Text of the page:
Calvin should grandfather students into their entry tuition price

Every year,students see the cost of tuition rise. It’s not by relatively huge amounts, but for the students and parents who are paying, $1,500 can still be significant. With the rising cost of higher education, many universities have decided to freeze tuition. Liberty University, Purdue University, Grand Canyon University, College of William and Mary and Southern New Hampshire University are examples among many, many others. Some of these schools have frozen tuition due to the economic strain imposed on students by the coronavirus, but others have simply realized that tuition freezing is good for both students and the school, as a tuition freeze can be a big selling point to potential students. 

While freezing tuition might not be the best option for Calvin, one possible option might be to grandfather students into tuition. Every few years, Calvin increases the amount students receive in scholarships. This is to offset the annual tuition increases.. Despite tuition increasing every year, the scholarships of current students do not increase. Although they do have the opportunity to get more private Calvin scholarships, many are not fortunate enough to receive any, and if they do, all it really does is offset the increase of tuition, and students must pay the same amount as the year before. Once a student begins attending a university, leaving is often the last thing they want to do. But due to increases in tuition every year, students are forced to make increasingly more difficult decisions about how they are going to pay, if they even can.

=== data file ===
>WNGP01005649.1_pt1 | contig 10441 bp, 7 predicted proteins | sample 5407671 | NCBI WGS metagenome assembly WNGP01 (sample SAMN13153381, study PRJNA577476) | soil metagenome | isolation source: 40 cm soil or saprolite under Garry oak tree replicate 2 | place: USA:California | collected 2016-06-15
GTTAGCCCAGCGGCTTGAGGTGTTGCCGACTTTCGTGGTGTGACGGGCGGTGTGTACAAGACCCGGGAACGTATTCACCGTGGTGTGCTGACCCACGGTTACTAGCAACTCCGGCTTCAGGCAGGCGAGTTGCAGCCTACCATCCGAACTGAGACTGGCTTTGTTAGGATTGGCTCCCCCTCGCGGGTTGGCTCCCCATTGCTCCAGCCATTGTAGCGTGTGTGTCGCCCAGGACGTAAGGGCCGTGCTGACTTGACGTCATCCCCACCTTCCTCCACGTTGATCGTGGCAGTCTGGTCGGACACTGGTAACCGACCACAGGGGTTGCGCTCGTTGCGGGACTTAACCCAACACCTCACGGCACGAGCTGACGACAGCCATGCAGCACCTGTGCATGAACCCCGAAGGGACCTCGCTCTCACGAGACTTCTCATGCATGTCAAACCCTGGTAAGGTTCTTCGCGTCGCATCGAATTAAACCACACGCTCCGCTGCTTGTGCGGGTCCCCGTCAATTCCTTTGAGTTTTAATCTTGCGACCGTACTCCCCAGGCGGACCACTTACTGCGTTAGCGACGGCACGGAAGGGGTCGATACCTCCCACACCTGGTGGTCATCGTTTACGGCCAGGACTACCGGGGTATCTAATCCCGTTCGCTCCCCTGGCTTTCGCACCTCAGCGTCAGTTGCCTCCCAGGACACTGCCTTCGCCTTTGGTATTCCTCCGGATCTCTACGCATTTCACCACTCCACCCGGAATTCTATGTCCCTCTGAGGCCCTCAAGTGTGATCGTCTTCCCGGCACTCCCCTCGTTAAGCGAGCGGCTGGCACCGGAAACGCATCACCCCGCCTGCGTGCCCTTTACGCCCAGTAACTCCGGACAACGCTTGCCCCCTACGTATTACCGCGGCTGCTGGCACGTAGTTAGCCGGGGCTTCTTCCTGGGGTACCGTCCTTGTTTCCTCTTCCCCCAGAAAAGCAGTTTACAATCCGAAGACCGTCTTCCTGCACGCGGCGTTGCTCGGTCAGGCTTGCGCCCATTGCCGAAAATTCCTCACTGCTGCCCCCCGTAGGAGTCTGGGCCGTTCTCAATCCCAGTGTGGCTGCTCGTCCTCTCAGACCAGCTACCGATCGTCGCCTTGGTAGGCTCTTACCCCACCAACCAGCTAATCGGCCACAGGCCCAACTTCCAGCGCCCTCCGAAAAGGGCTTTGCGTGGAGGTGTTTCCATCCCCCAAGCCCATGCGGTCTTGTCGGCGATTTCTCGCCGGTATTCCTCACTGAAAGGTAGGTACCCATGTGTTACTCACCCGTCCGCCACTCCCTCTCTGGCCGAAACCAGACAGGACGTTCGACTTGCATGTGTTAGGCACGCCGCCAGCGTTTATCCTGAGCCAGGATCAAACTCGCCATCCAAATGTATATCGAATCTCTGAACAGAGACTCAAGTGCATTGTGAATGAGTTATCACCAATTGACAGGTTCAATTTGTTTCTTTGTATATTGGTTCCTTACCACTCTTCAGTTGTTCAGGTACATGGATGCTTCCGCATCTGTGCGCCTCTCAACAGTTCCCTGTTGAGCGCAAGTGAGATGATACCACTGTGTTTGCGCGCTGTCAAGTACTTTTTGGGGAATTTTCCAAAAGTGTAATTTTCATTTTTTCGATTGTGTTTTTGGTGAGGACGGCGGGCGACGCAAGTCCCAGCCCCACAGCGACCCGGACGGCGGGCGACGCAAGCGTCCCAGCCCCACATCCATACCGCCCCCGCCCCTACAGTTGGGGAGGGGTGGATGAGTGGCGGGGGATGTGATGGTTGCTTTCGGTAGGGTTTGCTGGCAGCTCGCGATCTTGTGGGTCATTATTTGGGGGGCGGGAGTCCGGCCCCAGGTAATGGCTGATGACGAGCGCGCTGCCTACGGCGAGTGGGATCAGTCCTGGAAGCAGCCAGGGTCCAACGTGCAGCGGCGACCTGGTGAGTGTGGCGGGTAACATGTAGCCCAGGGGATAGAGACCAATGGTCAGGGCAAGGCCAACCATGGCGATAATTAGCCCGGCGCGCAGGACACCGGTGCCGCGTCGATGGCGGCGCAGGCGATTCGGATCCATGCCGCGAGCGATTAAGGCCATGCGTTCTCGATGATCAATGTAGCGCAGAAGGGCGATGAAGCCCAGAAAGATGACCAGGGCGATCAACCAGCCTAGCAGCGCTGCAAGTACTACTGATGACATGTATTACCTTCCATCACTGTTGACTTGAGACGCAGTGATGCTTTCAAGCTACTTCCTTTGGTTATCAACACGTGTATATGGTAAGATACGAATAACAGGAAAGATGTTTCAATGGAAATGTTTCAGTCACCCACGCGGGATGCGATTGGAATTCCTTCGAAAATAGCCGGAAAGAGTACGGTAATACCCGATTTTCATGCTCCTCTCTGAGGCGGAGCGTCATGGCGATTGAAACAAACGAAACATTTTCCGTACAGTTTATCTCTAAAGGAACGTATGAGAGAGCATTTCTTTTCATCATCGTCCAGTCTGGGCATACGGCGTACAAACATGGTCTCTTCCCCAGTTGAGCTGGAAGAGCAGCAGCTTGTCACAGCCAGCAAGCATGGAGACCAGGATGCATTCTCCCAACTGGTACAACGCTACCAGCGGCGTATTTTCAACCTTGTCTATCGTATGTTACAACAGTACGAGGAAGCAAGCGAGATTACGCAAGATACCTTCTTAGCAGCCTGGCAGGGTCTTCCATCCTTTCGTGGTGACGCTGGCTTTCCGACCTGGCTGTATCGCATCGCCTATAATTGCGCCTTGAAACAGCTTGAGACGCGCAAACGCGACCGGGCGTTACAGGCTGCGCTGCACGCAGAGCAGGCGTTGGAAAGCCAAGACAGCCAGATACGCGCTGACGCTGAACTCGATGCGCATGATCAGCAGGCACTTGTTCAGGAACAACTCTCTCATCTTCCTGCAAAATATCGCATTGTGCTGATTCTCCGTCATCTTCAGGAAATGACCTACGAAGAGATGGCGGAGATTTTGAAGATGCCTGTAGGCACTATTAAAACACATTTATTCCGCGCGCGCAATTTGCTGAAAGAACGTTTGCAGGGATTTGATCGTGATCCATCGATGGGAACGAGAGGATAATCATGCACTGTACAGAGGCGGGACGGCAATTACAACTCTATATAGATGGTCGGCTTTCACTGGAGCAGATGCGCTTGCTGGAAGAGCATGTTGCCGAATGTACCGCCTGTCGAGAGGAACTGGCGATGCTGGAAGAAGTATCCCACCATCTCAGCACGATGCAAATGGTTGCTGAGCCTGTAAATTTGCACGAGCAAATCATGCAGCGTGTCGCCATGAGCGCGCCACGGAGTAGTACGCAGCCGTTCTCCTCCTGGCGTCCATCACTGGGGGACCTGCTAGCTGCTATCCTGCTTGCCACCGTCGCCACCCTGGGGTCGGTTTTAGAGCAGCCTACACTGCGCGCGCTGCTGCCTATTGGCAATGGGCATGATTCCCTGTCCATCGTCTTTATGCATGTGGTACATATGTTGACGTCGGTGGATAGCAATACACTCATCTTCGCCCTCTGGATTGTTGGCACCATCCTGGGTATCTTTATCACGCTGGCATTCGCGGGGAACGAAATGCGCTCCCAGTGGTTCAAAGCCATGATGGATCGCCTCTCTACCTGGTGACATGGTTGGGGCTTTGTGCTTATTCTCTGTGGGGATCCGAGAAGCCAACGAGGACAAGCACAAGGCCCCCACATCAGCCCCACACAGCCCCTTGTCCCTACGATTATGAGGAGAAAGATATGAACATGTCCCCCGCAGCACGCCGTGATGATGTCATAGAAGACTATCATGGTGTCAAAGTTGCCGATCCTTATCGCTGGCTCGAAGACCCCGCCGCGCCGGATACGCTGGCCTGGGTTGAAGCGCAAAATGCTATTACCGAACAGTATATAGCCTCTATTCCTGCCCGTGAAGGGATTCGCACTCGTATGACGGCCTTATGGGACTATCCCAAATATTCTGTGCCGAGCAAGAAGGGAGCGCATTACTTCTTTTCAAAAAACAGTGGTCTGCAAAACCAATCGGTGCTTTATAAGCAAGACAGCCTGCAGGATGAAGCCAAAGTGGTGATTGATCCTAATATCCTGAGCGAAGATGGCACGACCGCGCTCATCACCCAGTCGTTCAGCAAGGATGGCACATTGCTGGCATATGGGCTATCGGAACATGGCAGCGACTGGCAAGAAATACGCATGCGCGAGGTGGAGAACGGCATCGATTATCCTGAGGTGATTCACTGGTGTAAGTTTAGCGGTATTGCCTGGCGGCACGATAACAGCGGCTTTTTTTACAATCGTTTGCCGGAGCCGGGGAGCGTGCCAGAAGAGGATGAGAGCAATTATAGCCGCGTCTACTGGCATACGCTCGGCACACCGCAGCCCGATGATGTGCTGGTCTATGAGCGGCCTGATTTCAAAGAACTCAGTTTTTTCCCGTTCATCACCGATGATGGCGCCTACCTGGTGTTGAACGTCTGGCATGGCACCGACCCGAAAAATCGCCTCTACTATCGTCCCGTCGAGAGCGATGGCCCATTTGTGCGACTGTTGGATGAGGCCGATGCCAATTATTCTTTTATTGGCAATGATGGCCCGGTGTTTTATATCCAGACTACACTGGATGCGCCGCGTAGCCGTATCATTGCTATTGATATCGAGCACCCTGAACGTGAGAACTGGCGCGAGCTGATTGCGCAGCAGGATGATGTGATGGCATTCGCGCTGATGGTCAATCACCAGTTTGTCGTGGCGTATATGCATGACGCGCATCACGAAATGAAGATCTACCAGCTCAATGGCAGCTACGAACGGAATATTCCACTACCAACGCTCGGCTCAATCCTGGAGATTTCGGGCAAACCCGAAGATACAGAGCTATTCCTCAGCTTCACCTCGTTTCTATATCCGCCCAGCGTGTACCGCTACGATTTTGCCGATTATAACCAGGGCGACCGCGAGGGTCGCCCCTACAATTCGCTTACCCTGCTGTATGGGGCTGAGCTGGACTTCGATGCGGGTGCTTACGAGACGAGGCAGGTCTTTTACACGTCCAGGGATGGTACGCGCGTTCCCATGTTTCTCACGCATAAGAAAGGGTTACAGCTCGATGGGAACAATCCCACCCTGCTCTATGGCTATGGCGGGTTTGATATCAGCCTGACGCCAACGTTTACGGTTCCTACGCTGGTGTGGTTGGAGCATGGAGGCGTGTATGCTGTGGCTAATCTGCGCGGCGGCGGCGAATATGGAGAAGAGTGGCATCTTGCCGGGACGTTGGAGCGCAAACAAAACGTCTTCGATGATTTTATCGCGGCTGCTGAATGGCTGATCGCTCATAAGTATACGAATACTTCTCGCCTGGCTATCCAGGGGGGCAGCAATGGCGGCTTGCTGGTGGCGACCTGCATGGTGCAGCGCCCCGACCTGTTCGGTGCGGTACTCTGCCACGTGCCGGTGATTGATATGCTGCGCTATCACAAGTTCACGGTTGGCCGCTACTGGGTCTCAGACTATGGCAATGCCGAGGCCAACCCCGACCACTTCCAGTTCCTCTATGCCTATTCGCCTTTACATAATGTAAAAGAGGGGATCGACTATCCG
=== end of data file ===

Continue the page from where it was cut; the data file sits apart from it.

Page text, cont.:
Grandfathering tuition would allow the administration to continue to increase prices, but only for incoming classes. A $1,500 increase might only apply to incoming freshmen but is announced and known before they commit. Calvin would still have the opportunity to increase tuition without current students needing to scramble to figure out how to pay for the increase. This grandfathering might sound unfair or unequal, but I believe properly done, it is the fairest policy. I began my journey at Calvin expecting to pay X every year. The incoming freshmen will begin their journey expecting to pay Y every year. Let me pay X and let them pay Y, or be honest and let students know before committing that they will have to pay a tuition increase every year. It is only fair.